Vortrag von Tanika Sarkar (Jawaharlal Nehru University, Delhi)
The ideological apparatus of Hindu nationalism or Hindutva in India depends very largely on its understanding of Indian history. Its worldview is entirely contained in that and it pervades the complex organisational apparatus which is composed of a large number of interrelated and overlapping affiliates and sub affiliates. These units work among a vast range of social groups among whom they disseminate their particular sense of history.
Sarkar will summarise the broad themes that constitute its historical message and then discuss the multifarious ways in which it transmits it. I will argue that its historical pedagogy has been extremely successful - not because of its truth value or richness but because of its pedagogical methods. I will also try to assess the consequences of its success.
Tanika Sarkar is a historian of modern South Asia. She retired as a professor of history at Centre for Historical Studies, Jawaharlal Nehru University, Delhi. She is one of the leading scholars on histories of social identities, chiefly focusing on gender, caste, and labour. She has extensively researched and published on the rise of Hindu right in India. She is the author of many books including Hindu Wife, Hindu Nation: Community, Religion, and Cultural Nationalism (2001) and Rebels, Wives, Saints: Designing Selves and Nations in Colonial Times (2009). She is a frequent contributor to leading newspapers, magazines, journals, and e-portals on issues of contemporary politics, education, and social inequalities.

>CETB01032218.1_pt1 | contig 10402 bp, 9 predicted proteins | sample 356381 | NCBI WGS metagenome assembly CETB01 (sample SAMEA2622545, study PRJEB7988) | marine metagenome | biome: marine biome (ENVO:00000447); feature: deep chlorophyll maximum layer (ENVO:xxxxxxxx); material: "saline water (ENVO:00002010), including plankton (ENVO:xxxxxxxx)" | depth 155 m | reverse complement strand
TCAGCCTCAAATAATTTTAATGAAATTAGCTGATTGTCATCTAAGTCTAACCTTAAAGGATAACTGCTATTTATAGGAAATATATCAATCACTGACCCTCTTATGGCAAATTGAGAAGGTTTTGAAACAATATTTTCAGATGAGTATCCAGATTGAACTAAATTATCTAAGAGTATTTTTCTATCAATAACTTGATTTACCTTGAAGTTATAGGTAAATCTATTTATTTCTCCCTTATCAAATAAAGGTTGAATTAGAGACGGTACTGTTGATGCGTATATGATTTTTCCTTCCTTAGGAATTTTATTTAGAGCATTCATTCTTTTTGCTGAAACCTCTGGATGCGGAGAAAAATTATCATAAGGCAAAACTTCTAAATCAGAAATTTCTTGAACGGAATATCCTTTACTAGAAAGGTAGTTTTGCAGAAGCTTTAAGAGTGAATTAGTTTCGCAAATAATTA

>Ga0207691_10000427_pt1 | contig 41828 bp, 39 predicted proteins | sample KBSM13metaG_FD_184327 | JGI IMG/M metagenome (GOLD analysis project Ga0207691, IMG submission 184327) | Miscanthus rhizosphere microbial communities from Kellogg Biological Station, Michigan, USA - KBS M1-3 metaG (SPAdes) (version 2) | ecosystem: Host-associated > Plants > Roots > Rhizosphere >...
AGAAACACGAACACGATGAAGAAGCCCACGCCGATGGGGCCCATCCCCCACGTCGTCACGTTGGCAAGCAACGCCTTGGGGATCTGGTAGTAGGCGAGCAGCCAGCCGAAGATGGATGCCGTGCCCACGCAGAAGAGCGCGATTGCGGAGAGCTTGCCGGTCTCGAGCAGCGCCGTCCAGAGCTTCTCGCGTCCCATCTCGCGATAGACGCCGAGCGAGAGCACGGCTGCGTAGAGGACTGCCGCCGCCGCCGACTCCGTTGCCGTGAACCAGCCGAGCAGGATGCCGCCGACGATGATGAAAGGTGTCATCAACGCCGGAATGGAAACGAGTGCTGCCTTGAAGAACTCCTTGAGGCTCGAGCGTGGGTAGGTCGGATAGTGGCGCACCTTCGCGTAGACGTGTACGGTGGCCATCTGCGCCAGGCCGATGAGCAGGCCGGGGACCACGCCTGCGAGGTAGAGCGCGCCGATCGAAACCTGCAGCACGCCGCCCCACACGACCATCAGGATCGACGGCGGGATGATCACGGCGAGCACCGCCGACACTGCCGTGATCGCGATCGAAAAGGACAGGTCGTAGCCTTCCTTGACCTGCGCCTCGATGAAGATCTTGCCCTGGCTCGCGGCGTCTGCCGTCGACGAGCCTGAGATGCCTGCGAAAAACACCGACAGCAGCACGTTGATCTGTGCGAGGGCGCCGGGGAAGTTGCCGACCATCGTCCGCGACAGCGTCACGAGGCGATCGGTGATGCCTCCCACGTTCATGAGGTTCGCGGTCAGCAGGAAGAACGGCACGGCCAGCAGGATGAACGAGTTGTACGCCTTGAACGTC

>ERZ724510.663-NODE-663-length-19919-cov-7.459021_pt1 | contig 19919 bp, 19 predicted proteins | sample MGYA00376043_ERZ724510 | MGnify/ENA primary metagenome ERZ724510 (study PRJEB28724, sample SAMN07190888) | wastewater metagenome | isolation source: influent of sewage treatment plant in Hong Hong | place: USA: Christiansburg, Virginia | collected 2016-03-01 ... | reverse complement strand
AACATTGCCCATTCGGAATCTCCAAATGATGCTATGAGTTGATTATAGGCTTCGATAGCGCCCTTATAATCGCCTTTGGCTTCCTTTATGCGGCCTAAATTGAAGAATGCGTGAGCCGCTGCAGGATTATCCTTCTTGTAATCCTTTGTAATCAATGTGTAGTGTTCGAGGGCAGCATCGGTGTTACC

The event will be held via Zoom. Please register at firstname.lastname@example.org
Diese Veranstaltung gehört zur Vortragsreihe
ZMO-Kolloquium im Wintersemester 2020/21